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  • BHOP: The one-stop shop

    There’s a worldwide epidemic haunting our U.S. Air Force Airmen, causing significant grief and hardship. In the recent video, Wright urges leaders at all levels to provide an environment for Airmen to voice their concerns, listen intently to those concerns and then lead them in direction toward the resources available.
  • Overcoming domestic violence: A story of resilience

    As a little boy, the Airman watched, terrified, as his father shoved his mother against a wall, screaming in her face. The angry shouts became muffled as he cupped his tiny hands around his ears in an attempt to escape the horror. But, for the longest time, he could not escape it.
  • Wounded warrior talks resiliency during tactical pause

    In the wake of Air Force Chief of Staff Gen. David L. Goldfein’s Resiliency Tactical Pause directive, Master Sgt. Jose E. Rijos, Air Force Wounded Warrior ambassador, recounted the traumas of his career with his service dog, Cairo, at his side.
  • Director of psychological health dedicated to normalizing mental health

    Michelle Pennington, 104th Fighter Wing director of psychological health, has been involved in social work since she was a child. She now works to promote mental health awareness for members of the 104 FW and their families, and ultimately improve their quality of life.
  • Seeking mental health treatment: 49th Maintenance Group chief shares his experience with PTSD

    “Dealing with a traumatic event from 2011 in Afghanistan, I realize now that I probably needed help long before 2018, but at the time I felt like I’d figured out how to control the ghosts in my head. I forced myself to keep them at bay, and instead of dealing with my problems, I just let them fester,” recalled Chief Master Sgt. Eric Corvin, 49th Maintenance Group Quality Assurance superintendent, as he opened up about his post-traumatic stress disorder.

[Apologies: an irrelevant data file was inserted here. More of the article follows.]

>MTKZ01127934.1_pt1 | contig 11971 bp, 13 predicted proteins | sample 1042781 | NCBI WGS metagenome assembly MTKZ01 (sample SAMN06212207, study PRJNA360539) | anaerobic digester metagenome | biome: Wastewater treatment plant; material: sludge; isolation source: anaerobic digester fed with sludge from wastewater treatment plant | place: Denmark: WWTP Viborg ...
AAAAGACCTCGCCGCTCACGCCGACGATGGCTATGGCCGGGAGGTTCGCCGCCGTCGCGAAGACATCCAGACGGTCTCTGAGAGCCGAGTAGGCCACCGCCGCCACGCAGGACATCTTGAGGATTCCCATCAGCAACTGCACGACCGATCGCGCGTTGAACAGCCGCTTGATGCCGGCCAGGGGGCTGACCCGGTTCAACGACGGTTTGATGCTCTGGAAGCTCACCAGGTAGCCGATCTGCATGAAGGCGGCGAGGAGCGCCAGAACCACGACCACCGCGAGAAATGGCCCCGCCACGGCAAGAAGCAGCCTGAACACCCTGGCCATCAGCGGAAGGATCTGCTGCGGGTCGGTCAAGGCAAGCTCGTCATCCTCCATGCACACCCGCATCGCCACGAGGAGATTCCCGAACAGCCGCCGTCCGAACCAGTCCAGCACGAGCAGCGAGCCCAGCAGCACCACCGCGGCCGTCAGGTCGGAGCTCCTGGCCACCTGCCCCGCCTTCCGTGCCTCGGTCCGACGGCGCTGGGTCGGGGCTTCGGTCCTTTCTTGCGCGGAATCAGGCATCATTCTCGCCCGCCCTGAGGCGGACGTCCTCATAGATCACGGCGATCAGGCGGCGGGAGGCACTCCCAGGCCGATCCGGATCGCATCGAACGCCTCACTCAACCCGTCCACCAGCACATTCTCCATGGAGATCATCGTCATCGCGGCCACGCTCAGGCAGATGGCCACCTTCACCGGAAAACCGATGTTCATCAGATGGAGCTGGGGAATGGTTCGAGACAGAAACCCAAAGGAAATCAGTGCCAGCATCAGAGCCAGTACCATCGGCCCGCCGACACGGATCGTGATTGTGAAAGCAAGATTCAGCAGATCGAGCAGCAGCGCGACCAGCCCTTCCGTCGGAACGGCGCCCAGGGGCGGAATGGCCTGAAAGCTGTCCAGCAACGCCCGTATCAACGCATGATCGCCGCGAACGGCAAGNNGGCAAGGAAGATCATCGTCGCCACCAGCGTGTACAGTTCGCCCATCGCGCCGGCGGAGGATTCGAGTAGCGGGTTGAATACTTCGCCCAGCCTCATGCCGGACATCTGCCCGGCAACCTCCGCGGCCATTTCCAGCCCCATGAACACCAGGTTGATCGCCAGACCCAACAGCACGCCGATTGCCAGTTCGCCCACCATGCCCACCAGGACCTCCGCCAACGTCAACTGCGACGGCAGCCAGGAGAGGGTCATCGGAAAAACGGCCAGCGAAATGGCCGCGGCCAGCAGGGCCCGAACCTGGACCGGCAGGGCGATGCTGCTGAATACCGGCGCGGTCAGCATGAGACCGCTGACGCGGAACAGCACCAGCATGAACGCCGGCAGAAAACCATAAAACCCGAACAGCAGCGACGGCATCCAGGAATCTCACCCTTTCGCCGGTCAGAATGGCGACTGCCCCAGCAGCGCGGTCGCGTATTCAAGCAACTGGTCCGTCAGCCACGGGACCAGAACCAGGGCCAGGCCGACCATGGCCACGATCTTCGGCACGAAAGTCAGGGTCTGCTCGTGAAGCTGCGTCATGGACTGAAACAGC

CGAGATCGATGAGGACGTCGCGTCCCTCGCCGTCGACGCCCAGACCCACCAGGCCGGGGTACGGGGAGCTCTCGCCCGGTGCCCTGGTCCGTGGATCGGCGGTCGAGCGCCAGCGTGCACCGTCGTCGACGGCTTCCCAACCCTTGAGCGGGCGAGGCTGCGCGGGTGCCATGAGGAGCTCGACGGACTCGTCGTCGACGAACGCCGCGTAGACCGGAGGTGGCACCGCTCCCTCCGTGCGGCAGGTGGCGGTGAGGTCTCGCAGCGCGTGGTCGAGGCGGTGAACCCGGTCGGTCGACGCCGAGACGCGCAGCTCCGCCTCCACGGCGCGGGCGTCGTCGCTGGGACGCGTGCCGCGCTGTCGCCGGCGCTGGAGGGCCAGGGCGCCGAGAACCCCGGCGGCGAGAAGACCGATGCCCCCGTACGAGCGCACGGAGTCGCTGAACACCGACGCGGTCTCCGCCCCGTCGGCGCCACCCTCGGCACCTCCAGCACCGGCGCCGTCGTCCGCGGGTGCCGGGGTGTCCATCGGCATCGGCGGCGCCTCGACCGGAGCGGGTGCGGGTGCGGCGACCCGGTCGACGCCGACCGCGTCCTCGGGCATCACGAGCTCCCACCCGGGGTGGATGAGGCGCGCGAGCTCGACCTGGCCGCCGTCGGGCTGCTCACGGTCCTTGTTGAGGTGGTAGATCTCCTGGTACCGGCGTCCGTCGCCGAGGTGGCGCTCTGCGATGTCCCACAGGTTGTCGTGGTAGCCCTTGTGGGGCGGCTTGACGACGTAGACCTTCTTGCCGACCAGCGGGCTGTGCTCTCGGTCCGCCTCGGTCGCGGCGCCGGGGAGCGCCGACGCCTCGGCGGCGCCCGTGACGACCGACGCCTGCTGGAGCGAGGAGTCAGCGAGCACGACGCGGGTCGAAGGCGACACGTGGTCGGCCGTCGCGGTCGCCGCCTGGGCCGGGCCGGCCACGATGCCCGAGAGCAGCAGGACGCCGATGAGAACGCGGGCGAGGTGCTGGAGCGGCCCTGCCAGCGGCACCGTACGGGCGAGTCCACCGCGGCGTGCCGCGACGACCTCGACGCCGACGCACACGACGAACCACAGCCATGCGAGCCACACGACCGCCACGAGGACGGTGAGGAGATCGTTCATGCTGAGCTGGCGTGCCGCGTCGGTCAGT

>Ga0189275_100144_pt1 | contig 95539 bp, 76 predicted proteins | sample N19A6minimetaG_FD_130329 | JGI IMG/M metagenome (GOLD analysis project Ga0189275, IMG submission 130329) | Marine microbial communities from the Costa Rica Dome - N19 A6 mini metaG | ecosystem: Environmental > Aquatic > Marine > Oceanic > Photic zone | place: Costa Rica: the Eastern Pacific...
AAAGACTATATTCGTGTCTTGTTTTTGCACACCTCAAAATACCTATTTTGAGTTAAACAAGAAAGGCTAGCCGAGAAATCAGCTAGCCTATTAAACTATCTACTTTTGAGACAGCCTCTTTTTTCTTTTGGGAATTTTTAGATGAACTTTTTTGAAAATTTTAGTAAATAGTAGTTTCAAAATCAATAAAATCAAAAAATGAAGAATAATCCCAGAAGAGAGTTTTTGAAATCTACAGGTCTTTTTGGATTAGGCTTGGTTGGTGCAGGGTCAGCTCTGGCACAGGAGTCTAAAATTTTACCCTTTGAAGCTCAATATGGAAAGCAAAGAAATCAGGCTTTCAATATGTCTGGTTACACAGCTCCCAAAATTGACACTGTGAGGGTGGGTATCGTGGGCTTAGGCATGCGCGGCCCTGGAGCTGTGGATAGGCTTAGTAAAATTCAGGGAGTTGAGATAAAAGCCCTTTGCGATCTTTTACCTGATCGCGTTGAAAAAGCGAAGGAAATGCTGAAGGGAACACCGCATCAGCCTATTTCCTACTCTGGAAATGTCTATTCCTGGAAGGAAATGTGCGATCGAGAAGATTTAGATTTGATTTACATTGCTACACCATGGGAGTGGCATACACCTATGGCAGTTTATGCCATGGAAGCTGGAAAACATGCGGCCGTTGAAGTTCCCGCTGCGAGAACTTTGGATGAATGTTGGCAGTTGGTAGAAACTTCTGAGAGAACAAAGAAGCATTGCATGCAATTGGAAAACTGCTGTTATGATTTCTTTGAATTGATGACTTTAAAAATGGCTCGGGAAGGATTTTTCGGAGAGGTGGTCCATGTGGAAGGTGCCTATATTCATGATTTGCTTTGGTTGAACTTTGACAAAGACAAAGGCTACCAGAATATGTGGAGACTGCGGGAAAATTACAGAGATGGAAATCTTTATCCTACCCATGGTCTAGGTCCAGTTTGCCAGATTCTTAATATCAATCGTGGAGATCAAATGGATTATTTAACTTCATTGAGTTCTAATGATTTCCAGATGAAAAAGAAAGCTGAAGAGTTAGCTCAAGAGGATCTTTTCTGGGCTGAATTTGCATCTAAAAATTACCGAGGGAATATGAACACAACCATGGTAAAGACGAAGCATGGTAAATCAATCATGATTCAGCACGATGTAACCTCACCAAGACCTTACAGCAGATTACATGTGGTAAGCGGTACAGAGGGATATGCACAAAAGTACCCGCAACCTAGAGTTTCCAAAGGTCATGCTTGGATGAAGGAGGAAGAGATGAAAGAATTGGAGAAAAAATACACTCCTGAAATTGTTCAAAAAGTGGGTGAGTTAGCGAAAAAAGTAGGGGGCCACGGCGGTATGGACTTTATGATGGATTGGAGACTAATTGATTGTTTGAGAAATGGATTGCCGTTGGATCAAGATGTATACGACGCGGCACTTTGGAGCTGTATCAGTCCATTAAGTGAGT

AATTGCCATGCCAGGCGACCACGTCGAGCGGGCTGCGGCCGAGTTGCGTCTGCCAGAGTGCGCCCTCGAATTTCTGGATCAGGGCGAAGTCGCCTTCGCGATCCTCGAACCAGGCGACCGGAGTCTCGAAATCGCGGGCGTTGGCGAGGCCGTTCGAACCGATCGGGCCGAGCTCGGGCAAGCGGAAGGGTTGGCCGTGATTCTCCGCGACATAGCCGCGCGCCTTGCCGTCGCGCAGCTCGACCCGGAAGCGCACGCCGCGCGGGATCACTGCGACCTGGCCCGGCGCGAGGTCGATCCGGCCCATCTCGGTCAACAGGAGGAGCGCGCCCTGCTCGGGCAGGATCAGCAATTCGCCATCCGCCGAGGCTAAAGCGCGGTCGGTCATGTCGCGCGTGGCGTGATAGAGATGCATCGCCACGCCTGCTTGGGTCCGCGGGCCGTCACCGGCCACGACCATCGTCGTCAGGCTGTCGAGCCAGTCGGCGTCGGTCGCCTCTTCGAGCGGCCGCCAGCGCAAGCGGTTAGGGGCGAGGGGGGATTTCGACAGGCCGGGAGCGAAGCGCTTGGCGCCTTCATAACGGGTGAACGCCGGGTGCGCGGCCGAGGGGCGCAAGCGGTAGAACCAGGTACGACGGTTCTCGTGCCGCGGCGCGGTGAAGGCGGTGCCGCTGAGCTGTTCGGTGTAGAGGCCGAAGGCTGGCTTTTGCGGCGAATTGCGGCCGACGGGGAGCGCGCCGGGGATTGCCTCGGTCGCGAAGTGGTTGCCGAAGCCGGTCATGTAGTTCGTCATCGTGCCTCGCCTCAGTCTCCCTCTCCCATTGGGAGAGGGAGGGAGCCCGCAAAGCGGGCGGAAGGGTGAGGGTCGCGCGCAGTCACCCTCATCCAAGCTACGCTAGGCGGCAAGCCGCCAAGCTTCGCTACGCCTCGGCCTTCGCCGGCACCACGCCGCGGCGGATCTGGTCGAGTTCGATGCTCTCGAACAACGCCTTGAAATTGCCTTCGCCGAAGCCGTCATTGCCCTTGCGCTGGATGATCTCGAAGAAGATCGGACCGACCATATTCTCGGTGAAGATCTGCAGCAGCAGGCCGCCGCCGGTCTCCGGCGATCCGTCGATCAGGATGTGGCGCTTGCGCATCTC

• Tech. Sgt. McLean: Overcoming depression

    Dim lights shined on a dark path as a young man followed his guide toward a wooden elevator, which rested on the edge of a deep, seemingly endless cavern. Nerves begin to take over as the young explorer thought of what was to come. The cart begins its descent into the darkness, becoming immersed in the shadows, eliminating all sight and heightening the rest of his senses in a pointless attempt to gather any bearing. Being completely surrounded by darkness, the feeling of a heavy discomfort overtakes the young man who then, out of curiosity, reaches his hand out to find that he is completely surrounded by nothing. Through his experiences in that dark cave, this is how Tech. Sgt. Garry McLean describes his battle with depression.
  • Mental health providers, leadership partner for deployment resiliency, readiness

    Deployed mental health providers work closely with leadership to help maintain warfighter resiliency and readiness. Service members are away from their usual support systems during deployment, and because the environment and stress puts them in unusual situations, they require innovative and flexible forms of mental health care.
  • Deploying mental health care downrange

    Deployed mental health providers play a vital role in delivering medical care downrange, ensuring the health of the warfighter and the mission. Even though service members who deploy are medically ready, both physically and mentally, the rigors of deployment can take a toll.
  • Resilient kids, ready Airmen

    One thing Airmen worry about when they deploy is the well-being of their family, especially children who may have a hard time coping with the challenges that come with a parent’s deployment. The impact of deployment on children is a key component of Airmen readiness. Knowing their family is well helps Airmen focus on the mission.
  • A peek behind the curtain: Prolonged exposure therapy for PTSD

    Post-traumatic stress disorder can be debilitating, but there are therapies that can reduce symptoms, improve quality of life, and help Airmen return to duty. One of the most effective therapies, practiced by many Air Force mental health professionals, is prolonged exposure therapy.
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